• Martyn Wakefield

In defence of... PIRATES OF THE CARRIBBEAN



The first thing you are probably thinking is why on earth are BloodGuts pushing a decade plus Disney franchise (still not officially cancelled...) adored by kids across the world that near enough most horror brands have ignored for all of this time. Let’s rephrase this… why aren’t horror brands recognising a tale that covers ghosts, zombies, kraken, voodoo, mermaids, witchcraft and all other more of the sea?


PIRATES OF THE CARIBBEAN needs no introduction it does need some further attention and love from the horror community. A series of 5 films that are in their own rights entertaining but do mask some great moments of supernatural tales and fills a void in the horror genre that has never been filled.




In 1980 John Carpenter gave us THE FOG and its fireside story of ghosts and revenge were favourably tailored towards children rather than Carpenter’s wider audience. Omitting blood and the violence famed for the director, his attempt to make kids horror film failed when the ratings boards still found the film too scary and quite rightly too.


Enter 2003 and Disney announce one of two ride based movies (the other being another horror based movie but this time with more comedy, the Eddie Murphy vehicle, THE HAUNTED HOUSE). Starring heartthrob Orlando Bloom, Kiera Knightly, Geoffrey Rush and a career revival for a little-known Johnny Depp, this movie was to take a darker side to live action than Disney had ever proposed before. Pushing the boundaries of the 12A rating, THE CURSE OF THE BLACK PEARL would be the first of five films (so far) to embrace life on the seas and a testing example that kids still lived pirates. Heck, PIRATES at the time was thought to become a flop by many as there was little appetite for a swords and ships movie of which such a genre didn’t fair too well at the box office.

In 2003, the top 5 grossing Pirate movies were HOOK, RETURN TO NEVERLAND, TREASURE PLANET, MUPPET TREASURE ISLAND and THE ISLAND. Two being PETER PAN adaptations, two being TREASURE ISLAND adaptations and one being an eighties horror movie starring none other than Michael Caine. A lack of original source material may have much to do with the lack of pirate movies but why has the sub-genre of cut throat vigilantes and super natural folklore been abandoned for so long and why so by a genre that has tired out almost every other fantasy?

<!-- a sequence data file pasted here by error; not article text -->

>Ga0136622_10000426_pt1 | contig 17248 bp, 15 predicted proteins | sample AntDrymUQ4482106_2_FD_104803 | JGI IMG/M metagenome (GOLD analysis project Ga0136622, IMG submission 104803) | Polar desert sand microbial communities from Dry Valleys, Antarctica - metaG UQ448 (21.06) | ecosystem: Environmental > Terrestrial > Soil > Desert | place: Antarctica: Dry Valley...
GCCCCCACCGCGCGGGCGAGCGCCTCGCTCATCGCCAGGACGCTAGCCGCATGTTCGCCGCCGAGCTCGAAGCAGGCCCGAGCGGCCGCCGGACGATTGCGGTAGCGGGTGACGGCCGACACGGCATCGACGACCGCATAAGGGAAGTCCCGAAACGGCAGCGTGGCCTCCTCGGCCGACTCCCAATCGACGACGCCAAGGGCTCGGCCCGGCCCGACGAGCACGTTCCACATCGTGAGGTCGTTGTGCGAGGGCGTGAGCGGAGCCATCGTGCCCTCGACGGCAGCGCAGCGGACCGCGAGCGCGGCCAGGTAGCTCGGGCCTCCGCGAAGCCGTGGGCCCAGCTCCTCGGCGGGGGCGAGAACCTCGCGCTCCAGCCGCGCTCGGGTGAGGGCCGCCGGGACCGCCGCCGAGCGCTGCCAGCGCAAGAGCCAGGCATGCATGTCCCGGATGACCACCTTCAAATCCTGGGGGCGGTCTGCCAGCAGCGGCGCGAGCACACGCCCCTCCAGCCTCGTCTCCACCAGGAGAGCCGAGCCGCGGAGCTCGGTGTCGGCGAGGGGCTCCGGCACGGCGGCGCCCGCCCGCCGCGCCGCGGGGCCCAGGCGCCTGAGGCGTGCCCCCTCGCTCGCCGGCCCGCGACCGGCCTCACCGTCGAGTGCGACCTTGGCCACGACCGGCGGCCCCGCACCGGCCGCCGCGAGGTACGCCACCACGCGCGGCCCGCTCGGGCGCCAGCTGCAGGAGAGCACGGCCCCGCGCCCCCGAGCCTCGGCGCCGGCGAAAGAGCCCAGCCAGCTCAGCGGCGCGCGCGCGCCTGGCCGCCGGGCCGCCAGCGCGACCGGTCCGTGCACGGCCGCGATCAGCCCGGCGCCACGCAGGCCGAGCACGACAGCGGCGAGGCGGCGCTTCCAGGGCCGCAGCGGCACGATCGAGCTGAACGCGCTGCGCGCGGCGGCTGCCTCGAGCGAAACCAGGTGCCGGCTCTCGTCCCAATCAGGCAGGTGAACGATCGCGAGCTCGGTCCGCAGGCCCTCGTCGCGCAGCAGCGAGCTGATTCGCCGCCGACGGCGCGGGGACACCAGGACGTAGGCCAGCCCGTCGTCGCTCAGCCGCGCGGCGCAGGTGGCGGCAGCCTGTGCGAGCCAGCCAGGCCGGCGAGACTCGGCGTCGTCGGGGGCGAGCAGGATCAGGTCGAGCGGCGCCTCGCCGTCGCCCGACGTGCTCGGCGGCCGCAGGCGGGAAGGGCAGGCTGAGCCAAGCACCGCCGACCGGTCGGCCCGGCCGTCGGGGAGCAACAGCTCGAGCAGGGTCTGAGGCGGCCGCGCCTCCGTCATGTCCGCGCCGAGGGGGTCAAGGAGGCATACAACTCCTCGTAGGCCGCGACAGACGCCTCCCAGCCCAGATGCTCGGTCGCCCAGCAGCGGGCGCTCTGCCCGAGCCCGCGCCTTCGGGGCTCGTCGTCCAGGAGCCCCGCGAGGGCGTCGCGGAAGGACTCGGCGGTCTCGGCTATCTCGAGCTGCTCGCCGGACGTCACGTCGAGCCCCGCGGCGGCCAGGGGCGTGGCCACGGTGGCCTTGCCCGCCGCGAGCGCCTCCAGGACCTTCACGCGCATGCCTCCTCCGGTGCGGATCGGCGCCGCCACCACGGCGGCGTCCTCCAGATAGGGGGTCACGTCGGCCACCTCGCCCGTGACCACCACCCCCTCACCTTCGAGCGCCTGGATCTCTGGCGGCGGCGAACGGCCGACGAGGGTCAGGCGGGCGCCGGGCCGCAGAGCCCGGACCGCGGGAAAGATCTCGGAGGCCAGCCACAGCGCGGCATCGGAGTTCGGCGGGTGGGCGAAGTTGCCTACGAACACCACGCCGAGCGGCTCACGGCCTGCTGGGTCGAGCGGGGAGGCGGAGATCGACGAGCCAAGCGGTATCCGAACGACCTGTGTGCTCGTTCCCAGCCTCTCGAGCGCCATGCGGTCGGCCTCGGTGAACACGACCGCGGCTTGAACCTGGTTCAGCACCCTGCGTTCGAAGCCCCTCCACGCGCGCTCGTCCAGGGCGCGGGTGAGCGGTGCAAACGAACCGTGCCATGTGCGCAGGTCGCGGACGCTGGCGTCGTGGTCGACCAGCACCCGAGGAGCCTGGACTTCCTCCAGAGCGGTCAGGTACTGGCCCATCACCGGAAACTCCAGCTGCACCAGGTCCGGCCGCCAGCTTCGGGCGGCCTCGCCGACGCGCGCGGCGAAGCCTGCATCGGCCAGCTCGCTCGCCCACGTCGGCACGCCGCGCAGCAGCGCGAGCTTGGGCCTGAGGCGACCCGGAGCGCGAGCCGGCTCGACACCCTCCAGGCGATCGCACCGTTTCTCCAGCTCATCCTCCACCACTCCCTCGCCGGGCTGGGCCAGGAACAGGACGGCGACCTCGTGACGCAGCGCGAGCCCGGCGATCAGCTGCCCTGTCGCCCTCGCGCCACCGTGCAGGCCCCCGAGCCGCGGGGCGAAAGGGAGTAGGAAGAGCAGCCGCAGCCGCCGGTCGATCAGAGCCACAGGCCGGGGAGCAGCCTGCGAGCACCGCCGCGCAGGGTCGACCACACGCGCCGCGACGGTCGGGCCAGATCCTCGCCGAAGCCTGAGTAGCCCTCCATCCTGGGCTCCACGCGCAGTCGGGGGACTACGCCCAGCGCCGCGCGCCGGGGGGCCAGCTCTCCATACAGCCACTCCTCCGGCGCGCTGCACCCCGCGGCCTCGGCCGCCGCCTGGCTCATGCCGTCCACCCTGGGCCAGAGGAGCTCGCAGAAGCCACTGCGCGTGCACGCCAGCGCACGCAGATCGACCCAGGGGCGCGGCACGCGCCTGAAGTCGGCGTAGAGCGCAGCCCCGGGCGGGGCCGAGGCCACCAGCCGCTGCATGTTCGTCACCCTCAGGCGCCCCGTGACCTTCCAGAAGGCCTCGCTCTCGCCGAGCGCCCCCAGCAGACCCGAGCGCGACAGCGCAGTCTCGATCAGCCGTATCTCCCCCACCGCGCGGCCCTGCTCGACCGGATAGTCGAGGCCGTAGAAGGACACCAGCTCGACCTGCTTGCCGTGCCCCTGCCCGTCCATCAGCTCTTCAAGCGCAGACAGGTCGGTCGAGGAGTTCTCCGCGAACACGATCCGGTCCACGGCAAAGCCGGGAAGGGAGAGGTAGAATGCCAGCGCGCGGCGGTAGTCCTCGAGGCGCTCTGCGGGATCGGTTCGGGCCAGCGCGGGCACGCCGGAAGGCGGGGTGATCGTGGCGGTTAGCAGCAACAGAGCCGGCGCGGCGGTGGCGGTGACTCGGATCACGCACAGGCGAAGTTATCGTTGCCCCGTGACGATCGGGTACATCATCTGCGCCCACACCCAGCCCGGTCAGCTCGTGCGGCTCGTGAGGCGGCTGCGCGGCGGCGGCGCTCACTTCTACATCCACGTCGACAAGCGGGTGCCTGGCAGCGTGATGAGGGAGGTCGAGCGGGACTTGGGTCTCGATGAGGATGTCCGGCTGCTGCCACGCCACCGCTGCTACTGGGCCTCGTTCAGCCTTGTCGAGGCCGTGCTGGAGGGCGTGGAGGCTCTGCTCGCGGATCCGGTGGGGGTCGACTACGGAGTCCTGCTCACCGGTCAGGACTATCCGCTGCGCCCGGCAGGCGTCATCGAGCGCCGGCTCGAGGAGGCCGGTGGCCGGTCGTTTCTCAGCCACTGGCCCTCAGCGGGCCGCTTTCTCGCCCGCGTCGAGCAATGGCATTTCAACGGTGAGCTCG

That may be mostly down to one film in particular, CUTTHROAT ISLAND. Released in 1995, the film bombed worse than a ship full of gold hitting an iceberg. Starring some of the 90s biggest icons, Geena Davis, Matthew Modine and Frank Langella, CUTTHROAT ISLAND had a huge budget of then $98m. This was the PIRATES… before it’s time or so it was thought. A straight-laced swash buckler, CUTTHROAT played it too safe and suffered because if it this putting a black cross against pirated for almost a decade.

But why ignored by the horror genre? Truth be told, pirates are a nightmare for budgetary constraints and while THE FOG bought the pirate mythos to a modern setting, to create a true pirate horror film would need ships, ocean, costume and good folklore. All stuff that needs a considerable budget, something Hollywood mainstream couldn’t commit to pirates so how could the horror genre.


That all changed with PIRATES OF THE CARIBBEAN introducing cinema goers not only to pirates once more but also ghosts and terror. It’s easy to ignore the series as a mainstream fantasy and while THE franchise has stretched its comedy and wild world, it’s feet are still firmly planted as a horror film first, something rectified by SALAZAR’S REVENGE.



I remember seeing THE CURSE OF THE BLACK PEARL three times upon release, why some may ask? Well, apart from being a revolutionary film, it was at its core a terrifying horror film that John Carpenter would have been proud of. The story of a band of pirates cursed to sea at night murdering those who come in their path. No blood, minimal humour and some horrifying sights, what is not to love for kids and grown-ups alike. Akin to many of the 90s pirate films, Gore Verbinski could have lightened up proceedings but instead created a world that even had adults cowering behind cushions.


PIRATES has since grown and now has the top 5 grossing Pirate films ever all to itself. A franchise that has seen ghosts, killer mermaids, gods and frankly disgusting sea monsters all take centre stage and deliver on not only gracing mainstream cinema but scaring audiences from 8 to 88.

One scene in particular for the series that resonates well as a horror fan is that of the unread walking on the base of the sea, something reminiscent of the DAWN OF THE DEAD. It’s one of many references layered through the series and should hold its head high above the ocean as the best hoses based horror franchise in cinema history. Even the opening of AT WORLD’S END shows a no holds barred hanging of many pirates that is uncomfortable and unsettling to watch.


With a plethora of grotesque villains on screen, the only thing missing is a cameo from Cthulhu himself. Thankfully, the ocean has plenty of sea creatures to terrify audiences and with a tantalising tease post episode 5, we may yet have more monsters to come.

Scary, iconic and still here, the PIRATES OF THE CARIBBEAN are the pirates standing tall for the horror genre and should be recognised as such. To quote Geoffrey Rush’s intimidating Captain Barbossa, “You’d best start believing in ghost stories Miss Turner… You’re in one!”

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